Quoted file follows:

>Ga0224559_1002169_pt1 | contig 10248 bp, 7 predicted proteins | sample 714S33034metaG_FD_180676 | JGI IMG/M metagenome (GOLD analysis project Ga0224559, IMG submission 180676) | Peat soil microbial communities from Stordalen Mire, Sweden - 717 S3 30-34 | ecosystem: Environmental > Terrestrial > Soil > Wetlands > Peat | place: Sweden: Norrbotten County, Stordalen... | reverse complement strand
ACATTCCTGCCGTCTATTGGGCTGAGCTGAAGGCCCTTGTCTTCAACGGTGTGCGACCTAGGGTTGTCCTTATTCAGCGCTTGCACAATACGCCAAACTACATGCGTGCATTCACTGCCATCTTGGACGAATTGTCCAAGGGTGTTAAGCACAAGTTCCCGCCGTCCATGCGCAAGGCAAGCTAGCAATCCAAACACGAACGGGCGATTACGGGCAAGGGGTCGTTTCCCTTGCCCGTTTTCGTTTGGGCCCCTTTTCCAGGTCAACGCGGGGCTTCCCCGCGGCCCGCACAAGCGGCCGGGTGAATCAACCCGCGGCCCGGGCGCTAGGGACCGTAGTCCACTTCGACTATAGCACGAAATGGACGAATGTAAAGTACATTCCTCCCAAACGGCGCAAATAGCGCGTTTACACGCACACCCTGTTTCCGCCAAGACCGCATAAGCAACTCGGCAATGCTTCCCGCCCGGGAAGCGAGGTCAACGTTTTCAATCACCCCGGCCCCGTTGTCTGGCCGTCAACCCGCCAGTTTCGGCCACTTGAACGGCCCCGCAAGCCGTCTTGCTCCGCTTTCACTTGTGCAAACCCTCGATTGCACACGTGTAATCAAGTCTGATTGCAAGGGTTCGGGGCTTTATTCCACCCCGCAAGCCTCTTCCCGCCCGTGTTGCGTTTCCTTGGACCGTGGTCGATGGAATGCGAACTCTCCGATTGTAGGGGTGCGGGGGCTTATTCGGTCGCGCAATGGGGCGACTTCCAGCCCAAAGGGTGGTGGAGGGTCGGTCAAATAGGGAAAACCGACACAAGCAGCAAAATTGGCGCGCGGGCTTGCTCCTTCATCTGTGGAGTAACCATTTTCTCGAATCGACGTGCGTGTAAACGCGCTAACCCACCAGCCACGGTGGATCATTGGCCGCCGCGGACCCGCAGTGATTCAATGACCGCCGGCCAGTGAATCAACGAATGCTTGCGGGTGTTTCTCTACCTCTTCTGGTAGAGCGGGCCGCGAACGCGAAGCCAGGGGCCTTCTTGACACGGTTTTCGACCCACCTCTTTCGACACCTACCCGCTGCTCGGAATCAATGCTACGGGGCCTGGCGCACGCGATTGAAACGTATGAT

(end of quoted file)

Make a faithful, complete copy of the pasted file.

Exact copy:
>Ga0224559_1002169_pt1 | contig 10248 bp, 7 predicted proteins | sample 714S33034metaG_FD_180676 | JGI IMG/M metagenome (GOLD analysis project Ga0224559, IMG submission 180676) | Peat soil microbial communities from Stordalen Mire, Sweden - 717 S3 30-34 | ecosystem: Environmental > Terrestrial > Soil > Wetlands > Peat | place: Sweden: Norrbotten County, Stordalen... | reverse complement strand
ACATTCCTGCCGTCTATTGGGCTGAGCTGAAGGCCCTTGTCTTCAACGGTGTGCGACCTAGGGTTGTCCTTATTCAGCGCTTGCACAATACGCCAAACTACATGCGTGCATTCACTGCCATCTTGGACGAATTGTCCAAGGGTGTTAAGCACAAGTTCCCGCCGTCCATGCGCAAGGCAAGCTAGCAATCCAAACACGAACGGGCGATTACGGGCAAGGGGTCGTTTCCCTTGCCCGTTTTCGTTTGGGCCCCTTTTCCAGGTCAACGCGGGGCTTCCCCGCGGCCCGCACAAGCGGCCGGGTGAATCAACCCGCGGCCCGGGCGCTAGGGACCGTAGTCCACTTCGACTATAGCACGAAATGGACGAATGTAAAGTACATTCCTCCCAAACGGCGCAAATAGCGCGTTTACACGCACACCCTGTTTCCGCCAAGACCGCATAAGCAACTCGGCAATGCTTCCCGCCCGGGAAGCGAGGTCAACGTTTTCAATCACCCCGGCCCCGTTGTCTGGCCGTCAACCCGCCAGTTTCGGCCACTTGAACGGCCCCGCAAGCCGTCTTGCTCCGCTTTCACTTGTGCAAACCCTCGATTGCACACGTGTAATCAAGTCTGATTGCAAGGGTTCGGGGCTTTATTCCACCCCGCAAGCCTCTTCCCGCCCGTGTTGCGTTTCCTTGGACCGTGGTCGATGGAATGCGAACTCTCCGATTGTAGGGGTGCGGGGGCTTATTCGGTCGCGCAATGGGGCGACTTCCAGCCCAAAGGGTGGTGGAGGGTCGGTCAAATAGGGAAAACCGACACAAGCAGCAAAATTGGCGCGCGGGCTTGCTCCTTCATCTGTGGAGTAACCATTTTCTCGAATCGACGTGCGTGTAAACGCGCTAACCCACCAGCCACGGTGGATCATTGGCCGCCGCGGACCCGCAGTGATTCAATGACCGCCGGCCAGTGAATCAACGAATGCTTGCGGGTGTTTCTCTACCTCTTCTGGTAGAGCGGGCCGCGAACGCGAAGCCAGGGGCCTTCTTGACACGGTTTTCGACCCACCTCTTTCGACACCTACCCGCTGCTCGGAATCAATGCTACGGGGCCTGGCGCACGCGATTGAAACGTATGAT